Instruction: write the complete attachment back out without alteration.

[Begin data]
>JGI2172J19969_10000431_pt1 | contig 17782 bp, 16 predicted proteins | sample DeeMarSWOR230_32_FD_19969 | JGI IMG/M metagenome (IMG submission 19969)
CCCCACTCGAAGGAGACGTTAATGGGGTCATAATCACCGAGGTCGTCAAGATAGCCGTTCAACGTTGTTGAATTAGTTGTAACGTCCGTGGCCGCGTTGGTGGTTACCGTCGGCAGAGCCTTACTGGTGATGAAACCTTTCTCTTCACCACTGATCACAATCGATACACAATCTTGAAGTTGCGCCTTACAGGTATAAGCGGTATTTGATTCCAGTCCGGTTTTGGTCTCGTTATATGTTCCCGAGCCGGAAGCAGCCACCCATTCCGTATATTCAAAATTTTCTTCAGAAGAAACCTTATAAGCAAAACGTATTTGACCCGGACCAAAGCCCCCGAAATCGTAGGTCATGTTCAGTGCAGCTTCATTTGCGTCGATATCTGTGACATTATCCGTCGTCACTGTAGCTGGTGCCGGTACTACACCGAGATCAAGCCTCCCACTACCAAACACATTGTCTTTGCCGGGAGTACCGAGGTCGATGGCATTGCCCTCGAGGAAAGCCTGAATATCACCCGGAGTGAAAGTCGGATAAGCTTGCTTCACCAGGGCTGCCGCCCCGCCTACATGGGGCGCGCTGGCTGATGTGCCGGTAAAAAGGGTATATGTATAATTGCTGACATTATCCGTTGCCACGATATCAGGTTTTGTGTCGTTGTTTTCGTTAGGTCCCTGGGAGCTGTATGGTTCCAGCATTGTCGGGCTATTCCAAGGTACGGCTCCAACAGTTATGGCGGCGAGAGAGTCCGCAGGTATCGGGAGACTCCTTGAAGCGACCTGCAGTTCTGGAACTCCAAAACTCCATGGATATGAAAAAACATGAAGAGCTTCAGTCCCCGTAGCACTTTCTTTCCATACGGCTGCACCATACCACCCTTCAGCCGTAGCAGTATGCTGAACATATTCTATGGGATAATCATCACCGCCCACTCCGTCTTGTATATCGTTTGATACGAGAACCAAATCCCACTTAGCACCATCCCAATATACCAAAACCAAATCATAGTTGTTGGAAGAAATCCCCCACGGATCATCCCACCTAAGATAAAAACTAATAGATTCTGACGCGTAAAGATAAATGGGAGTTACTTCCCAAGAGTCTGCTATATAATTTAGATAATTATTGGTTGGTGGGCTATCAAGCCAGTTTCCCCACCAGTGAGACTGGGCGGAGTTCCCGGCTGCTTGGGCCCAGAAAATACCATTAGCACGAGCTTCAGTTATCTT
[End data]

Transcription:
>JGI2172J19969_10000431_pt1 | contig 17782 bp, 16 predicted proteins | sample DeeMarSWOR230_32_FD_19969 | JGI IMG/M metagenome (IMG submission 19969)
CCCCACTCGAAGGAGACGTTAATGGGGTCATAATCACCGAGGTCGTCAAGATAGCCGTTCAACGTTGTTGAATTAGTTGTAACGTCCGTGGCCGCGTTGGTGGTTACCGTCGGCAGAGCCTTACTGGTGATGAAACCTTTCTCTTCACCACTGATCACAATCGATACACAATCTTGAAGTTGCGCCTTACAGGTATAAGCGGTATTTGATTCCAGTCCGGTTTTGGTCTCGTTATATGTTCCCGAGCCGGAAGCAGCCACCCATTCCGTATATTCAAAATTTTCTTCAGAAGAAACCTTATAAGCAAAACGTATTTGACCCGGACCAAAGCCCCCGAAATCGTAGGTCATGTTCAGTGCAGCTTCATTTGCGTCGATATCTGTGACATTATCCGTCGTCACTGTAGCTGGTGCCGGTACTACACCGAGATCAAGCCTCCCACTACCAAACACATTGTCTTTGCCGGGAGTACCGAGGTCGATGGCATTGCCCTCGAGGAAAGCCTGAATATCACCCGGAGTGAAAGTCGGATAAGCTTGCTTCACCAGGGCTGCCGCCCCGCCTACATGGGGCGCGCTGGCTGATGTGCCGGTAAAAAGGGTATATGTATAATTGCTGACATTATCCGTTGCCACGATATCAGGTTTTGTGTCGTTGTTTTCGTTAGGTCCCTGGGAGCTGTATGGTTCCAGCATTGTCGGGCTATTCCAAGGTACGGCTCCAACAGTTATGGCGGCGAGAGAGTCCGCAGGTATCGGGAGACTCCTTGAAGCGACCTGCAGTTCTGGAACTCCAAAACTCCATGGATATGAAAAAACATGAAGAGCTTCAGTCCCCGTAGCACTTTCTTTCCATACGGCTGCACCATACCACCCTTCAGCCGTAGCAGTATGCTGAACATATTCTATGGGATAATCATCACCGCCCACTCCGTCTTGTATATCGTTTGATACGAGAACCAAATCCCACTTAGCACCATCCCAATATACCAAAACCAAATCATAGTTGTTGGAAGAAATCCCCCACGGATCATCCCACCTAAGATAAAAACTAATAGATTCTGACGCGTAAAGATAAATGGGAGTTACTTCCCAAGAGTCTGCTATATAATTTAGATAATTATTGGTTGGTGGGCTATCAAGCCAGTTTCCCCACCAGTGAGACTGGGCGGAGTTCCCGGCTGCTTGGGCCCAGAAAATACCATTAGCACGAGCTTCAGTTATCTT